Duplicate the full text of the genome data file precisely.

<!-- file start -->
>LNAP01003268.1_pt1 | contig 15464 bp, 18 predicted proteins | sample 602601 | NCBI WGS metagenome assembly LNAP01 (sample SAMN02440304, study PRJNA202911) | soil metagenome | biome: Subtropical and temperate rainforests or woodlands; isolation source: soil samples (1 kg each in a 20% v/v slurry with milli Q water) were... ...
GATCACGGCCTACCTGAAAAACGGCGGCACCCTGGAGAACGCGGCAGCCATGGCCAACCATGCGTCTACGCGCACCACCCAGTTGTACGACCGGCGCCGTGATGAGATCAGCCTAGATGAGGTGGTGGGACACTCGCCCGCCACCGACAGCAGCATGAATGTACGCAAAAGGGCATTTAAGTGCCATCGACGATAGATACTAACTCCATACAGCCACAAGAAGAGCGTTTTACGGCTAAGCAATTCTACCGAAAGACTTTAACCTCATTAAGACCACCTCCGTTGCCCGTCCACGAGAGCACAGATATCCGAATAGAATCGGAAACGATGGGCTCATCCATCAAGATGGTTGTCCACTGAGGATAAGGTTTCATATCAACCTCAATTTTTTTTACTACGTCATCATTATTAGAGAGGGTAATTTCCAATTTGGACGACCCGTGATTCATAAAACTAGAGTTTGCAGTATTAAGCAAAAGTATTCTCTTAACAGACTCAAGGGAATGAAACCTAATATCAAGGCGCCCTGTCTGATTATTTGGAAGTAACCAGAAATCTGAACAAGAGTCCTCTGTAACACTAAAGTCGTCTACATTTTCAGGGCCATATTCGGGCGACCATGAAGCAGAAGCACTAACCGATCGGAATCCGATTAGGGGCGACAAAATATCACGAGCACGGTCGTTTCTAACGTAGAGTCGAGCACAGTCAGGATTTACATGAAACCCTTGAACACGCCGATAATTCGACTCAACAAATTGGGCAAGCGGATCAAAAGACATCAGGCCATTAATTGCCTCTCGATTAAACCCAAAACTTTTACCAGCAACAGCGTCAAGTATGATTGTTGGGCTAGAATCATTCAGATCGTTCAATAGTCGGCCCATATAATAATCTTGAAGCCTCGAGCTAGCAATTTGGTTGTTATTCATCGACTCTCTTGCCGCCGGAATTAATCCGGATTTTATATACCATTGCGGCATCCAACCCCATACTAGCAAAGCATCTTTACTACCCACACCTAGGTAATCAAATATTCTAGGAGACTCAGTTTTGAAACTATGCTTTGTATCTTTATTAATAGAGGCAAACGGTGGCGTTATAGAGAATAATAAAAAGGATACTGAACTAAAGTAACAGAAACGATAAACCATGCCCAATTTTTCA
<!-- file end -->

>LNAP01003268.1_pt1 | contig 15464 bp, 18 predicted proteins | sample 602601 | NCBI WGS metagenome assembly LNAP01 (sample SAMN02440304, study PRJNA202911) | soil metagenome | biome: Subtropical and temperate rainforests or woodlands; isolation source: soil samples (1 kg each in a 20% v/v slurry with milli Q water) were... ...
GATCACGGCCTACCTGAAAAACGGCGGCACCCTGGAGAACGCGGCAGCCATGGCCAACCATGCGTCTACGCGCACCACCCAGTTGTACGACCGGCGCCGTGATGAGATCAGCCTAGATGAGGTGGTGGGACACTCGCCCGCCACCGACAGCAGCATGAATGTACGCAAAAGGGCATTTAAGTGCCATCGACGATAGATACTAACTCCATACAGCCACAAGAAGAGCGTTTTACGGCTAAGCAATTCTACCGAAAGACTTTAACCTCATTAAGACCACCTCCGTTGCCCGTCCACGAGAGCACAGATATCCGAATAGAATCGGAAACGATGGGCTCATCCATCAAGATGGTTGTCCACTGAGGATAAGGTTTCATATCAACCTCAATTTTTTTTACTACGTCATCATTATTAGAGAGGGTAATTTCCAATTTGGACGACCCGTGATTCATAAAACTAGAGTTTGCAGTATTAAGCAAAAGTATTCTCTTAACAGACTCAAGGGAATGAAACCTAATATCAAGGCGCCCTGTCTGATTATTTGGAAGTAACCAGAAATCTGAACAAGAGTCCTCTGTAACACTAAAGTCGTCTACATTTTCAGGGCCATATTCGGGCGACCATGAAGCAGAAGCACTAACCGATCGGAATCCGATTAGGGGCGACAAAATATCACGAGCACGGTCGTTTCTAACGTAGAGTCGAGCACAGTCAGGATTTACATGAAACCCTTGAACACGCCGATAATTCGACTCAACAAATTGGGCAAGCGGATCAAAAGACATCAGGCCATTAATTGCCTCTCGATTAAACCCAAAACTTTTACCAGCAACAGCGTCAAGTATGATTGTTGGGCTAGAATCATTCAGATCGTTCAATAGTCGGCCCATATAATAATCTTGAAGCCTCGAGCTAGCAATTTGGTTGTTATTCATCGACTCTCTTGCCGCCGGAATTAATCCGGATTTTATATACCATTGCGGCATCCAACCCCATACTAGCAAAGCATCTTTACTACCCACACCTAGGTAATCAAATATTCTAGGAGACTCAGTTTTGAAACTATGCTTTGTATCTTTATTAATAGAGGCAAACGGTGGCGTTATAGAGAATAATAAAAAGGATACTGAACTAAAGTAACAGAAACGATAAACCATGCCCAATTTTTCA